Westsail plans be damned, our aftermarket bowsprit was not only made to take 5/8″ bolts (a plus in the long run) but also wasn’t ready to take a carriage bolt. There was no way to recess it in the stainless tube since the square bit under the head wouldn’t fit in the hole. That’s OK. We’d just have to get some bigger bolts. And that’s what we did. I already had concerns about metal compatibility between bronze and stainless but the bad fit sealed that deal. We ordered four 5/8″ stainless bolts along with the other hardware from a dock supply company. They were less than $8 a piece. DEAL. The only down side was that it was going to take a week for them to get here. Sorry, folks. We just don’t have the budget for over-nighting parts.

Anyways, it was time to keep this project rolling and now that we’d solved our hardware issues, I busted out the drill and drilled out the bulkhead and hit it with the sander pretty good. After that, I sanded down the deck where the sampson posts go through it, sanded the spot in the bow beneath them, the part that had was just exposed marine ply, and then cleaned everything with denatured alcohol. Next, I took the sampson posts down to the shop here at the marina and, using their drill press, drilled out the sampson post holes. It was all looking good! We were ready for epoxy.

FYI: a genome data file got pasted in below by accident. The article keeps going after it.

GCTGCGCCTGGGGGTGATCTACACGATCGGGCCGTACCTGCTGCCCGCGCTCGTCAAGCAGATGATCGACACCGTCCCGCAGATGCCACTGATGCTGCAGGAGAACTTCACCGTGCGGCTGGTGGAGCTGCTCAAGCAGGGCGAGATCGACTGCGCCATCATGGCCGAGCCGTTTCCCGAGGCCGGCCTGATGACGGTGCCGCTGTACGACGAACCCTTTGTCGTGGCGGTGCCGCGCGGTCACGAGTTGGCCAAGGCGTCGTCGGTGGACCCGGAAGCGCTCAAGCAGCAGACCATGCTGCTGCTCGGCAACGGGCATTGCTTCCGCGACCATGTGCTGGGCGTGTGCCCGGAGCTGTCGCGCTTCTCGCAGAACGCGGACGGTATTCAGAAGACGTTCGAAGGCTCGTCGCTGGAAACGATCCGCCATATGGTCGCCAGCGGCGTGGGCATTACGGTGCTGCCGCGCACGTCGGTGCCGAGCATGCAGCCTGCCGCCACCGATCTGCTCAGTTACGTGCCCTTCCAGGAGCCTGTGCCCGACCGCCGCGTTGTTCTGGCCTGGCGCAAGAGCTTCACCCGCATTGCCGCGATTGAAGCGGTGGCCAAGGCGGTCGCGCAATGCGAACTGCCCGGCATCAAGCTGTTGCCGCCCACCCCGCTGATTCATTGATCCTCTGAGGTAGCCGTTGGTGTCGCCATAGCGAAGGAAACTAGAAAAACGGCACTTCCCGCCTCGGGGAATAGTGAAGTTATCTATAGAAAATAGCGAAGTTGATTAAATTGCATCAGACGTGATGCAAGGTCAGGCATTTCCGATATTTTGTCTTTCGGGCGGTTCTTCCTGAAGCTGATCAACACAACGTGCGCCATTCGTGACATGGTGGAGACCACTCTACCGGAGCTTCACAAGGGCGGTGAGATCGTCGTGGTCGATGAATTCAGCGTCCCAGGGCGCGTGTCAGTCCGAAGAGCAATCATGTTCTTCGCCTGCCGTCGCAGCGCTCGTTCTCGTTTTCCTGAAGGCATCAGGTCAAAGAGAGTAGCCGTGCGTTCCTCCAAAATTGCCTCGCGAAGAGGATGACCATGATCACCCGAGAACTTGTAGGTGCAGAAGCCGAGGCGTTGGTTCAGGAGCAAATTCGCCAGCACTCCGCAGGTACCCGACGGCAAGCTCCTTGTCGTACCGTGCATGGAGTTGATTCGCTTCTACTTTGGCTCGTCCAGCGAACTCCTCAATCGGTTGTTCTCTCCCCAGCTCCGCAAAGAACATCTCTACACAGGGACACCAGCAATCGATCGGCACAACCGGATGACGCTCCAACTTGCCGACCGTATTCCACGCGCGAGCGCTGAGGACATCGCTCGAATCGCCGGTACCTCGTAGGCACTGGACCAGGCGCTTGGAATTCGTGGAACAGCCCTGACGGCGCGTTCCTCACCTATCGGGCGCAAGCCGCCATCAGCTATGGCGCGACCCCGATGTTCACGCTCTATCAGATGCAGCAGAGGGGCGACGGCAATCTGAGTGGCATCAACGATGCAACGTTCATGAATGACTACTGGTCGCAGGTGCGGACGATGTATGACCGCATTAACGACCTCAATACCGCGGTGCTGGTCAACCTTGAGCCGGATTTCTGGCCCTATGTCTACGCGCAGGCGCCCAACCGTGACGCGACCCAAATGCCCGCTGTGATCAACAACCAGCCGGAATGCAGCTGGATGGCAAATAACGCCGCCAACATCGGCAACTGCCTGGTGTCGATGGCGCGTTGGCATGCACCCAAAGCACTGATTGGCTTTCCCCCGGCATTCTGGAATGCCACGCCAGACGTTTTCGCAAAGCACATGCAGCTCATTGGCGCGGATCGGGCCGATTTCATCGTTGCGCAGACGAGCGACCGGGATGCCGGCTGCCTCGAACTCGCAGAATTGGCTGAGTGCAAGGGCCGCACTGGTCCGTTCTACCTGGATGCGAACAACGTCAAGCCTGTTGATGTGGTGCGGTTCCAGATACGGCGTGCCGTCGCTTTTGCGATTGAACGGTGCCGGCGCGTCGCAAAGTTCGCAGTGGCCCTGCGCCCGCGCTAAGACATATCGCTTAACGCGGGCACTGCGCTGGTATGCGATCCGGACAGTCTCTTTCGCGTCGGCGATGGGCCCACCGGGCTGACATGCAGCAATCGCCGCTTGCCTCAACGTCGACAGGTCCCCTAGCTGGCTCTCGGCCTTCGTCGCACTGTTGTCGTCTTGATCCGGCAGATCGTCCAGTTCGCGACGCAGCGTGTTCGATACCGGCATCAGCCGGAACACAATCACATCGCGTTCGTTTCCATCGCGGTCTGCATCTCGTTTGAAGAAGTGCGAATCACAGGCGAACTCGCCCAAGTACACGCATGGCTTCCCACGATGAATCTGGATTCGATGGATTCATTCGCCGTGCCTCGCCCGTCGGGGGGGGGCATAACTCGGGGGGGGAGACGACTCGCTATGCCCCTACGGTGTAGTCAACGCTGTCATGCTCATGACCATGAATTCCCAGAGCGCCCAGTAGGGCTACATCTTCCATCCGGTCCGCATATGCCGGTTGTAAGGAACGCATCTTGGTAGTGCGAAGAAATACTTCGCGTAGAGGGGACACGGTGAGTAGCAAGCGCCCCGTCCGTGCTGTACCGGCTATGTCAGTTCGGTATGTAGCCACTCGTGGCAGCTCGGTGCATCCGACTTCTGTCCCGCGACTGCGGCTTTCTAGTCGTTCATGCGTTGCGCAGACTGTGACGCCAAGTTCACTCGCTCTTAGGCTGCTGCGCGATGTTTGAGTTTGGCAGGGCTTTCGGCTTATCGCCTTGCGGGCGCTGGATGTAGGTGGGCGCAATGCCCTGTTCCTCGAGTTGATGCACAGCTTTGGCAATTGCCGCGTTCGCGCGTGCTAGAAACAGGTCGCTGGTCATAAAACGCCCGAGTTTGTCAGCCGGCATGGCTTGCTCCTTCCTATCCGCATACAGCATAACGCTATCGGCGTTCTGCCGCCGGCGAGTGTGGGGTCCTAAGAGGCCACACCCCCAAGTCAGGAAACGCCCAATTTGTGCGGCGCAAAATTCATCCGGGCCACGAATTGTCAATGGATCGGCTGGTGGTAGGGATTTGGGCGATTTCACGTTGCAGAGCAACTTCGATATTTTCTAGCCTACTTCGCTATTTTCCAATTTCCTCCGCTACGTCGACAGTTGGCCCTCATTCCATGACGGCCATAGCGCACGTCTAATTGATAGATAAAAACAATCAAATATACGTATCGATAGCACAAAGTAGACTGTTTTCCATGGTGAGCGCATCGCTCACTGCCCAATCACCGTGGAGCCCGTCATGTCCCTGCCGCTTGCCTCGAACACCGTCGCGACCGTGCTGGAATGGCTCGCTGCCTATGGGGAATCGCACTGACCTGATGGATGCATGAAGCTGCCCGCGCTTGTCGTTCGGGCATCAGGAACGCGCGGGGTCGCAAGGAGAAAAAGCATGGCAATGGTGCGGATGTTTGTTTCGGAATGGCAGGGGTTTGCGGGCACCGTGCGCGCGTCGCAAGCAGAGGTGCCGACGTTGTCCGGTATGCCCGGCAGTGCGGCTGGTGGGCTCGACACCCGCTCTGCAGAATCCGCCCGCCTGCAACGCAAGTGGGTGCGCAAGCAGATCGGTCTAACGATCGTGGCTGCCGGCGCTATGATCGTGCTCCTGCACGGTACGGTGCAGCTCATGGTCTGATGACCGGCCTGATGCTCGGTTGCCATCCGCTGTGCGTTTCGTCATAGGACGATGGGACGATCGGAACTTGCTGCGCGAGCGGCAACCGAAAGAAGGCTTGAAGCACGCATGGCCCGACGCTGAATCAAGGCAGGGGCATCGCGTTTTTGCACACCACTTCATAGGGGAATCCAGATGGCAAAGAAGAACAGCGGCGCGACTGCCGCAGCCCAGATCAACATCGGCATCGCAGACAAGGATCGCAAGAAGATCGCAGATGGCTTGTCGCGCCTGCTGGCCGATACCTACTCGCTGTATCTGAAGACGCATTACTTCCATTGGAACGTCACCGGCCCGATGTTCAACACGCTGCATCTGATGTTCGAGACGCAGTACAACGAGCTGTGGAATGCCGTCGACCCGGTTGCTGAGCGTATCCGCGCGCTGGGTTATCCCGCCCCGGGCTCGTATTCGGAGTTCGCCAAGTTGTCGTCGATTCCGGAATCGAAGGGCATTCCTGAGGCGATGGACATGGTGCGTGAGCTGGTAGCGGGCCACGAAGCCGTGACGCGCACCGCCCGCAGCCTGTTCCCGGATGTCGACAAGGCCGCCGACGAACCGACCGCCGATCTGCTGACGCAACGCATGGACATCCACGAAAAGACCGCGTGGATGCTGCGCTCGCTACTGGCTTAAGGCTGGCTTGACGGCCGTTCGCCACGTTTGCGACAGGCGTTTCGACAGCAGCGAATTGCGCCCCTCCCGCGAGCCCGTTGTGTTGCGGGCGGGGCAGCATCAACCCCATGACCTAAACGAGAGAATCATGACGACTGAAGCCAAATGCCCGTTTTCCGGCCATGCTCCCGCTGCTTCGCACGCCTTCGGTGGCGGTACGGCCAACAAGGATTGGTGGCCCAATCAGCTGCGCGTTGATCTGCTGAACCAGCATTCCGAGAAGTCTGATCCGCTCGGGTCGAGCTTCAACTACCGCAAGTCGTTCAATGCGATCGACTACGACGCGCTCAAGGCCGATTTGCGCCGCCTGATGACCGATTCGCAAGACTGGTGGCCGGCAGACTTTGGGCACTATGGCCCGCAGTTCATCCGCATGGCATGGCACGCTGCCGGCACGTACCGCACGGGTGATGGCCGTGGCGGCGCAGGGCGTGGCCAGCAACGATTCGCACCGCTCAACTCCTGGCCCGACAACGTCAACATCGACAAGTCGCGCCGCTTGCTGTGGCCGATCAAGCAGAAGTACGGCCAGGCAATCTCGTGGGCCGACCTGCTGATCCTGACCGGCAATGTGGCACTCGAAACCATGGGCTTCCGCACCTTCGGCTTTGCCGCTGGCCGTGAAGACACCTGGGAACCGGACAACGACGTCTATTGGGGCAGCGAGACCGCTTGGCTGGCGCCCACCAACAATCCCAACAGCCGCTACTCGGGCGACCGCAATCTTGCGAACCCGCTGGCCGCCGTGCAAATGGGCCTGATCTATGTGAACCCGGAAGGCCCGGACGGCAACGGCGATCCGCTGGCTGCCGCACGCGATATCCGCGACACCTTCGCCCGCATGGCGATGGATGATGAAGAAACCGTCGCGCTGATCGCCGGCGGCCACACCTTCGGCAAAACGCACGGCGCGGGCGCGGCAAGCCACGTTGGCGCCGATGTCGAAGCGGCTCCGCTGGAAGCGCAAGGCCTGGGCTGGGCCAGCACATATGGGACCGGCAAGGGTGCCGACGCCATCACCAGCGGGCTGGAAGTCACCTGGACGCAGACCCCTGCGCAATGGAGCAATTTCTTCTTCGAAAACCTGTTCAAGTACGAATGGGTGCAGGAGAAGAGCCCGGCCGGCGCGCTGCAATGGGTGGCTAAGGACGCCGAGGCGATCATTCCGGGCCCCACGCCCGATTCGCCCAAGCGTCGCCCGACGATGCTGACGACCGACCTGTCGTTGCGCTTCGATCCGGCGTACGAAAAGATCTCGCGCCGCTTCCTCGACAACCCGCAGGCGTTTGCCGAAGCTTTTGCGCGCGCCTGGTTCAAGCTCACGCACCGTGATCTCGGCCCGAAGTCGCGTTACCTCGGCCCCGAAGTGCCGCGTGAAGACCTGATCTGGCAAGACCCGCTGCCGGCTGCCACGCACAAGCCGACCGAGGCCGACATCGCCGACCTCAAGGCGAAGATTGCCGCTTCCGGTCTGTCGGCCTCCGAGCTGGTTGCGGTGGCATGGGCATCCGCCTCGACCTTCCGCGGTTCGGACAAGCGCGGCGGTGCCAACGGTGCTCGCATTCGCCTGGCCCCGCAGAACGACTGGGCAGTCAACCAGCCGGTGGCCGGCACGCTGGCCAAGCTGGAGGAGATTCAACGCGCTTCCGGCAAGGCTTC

Kristina was all over that epoxy action. If there is anything I have learned about epoxy and fiberglassing, it’s that my wife can do it twice as fast and even then, twice as good as me. I’m better than her at other things though. You know, like internet surfing knife forums, picking out good beers, and waking up on the wrong side of the bed. Hey, we all have our strong points.

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The only epoxy that got spilled was spilled by me. On our cushion. And I wasn’t even epoxying….
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Tearin’ it up!
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Yup. That’s the unfinished V-berth we’ve been sleeping in. Glorious if you ask me. Kind of like sleeping in a man-made cave.

So she tore it up on epoxy hard and fast, just the way I like it, and didn’t skip a beat. It was all looking good and was time to finish cleaning up the bowsprit. We carried it out to the park and put it up on sawhorses so it would be easier to work with.

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Before getting to work on the bowsprit.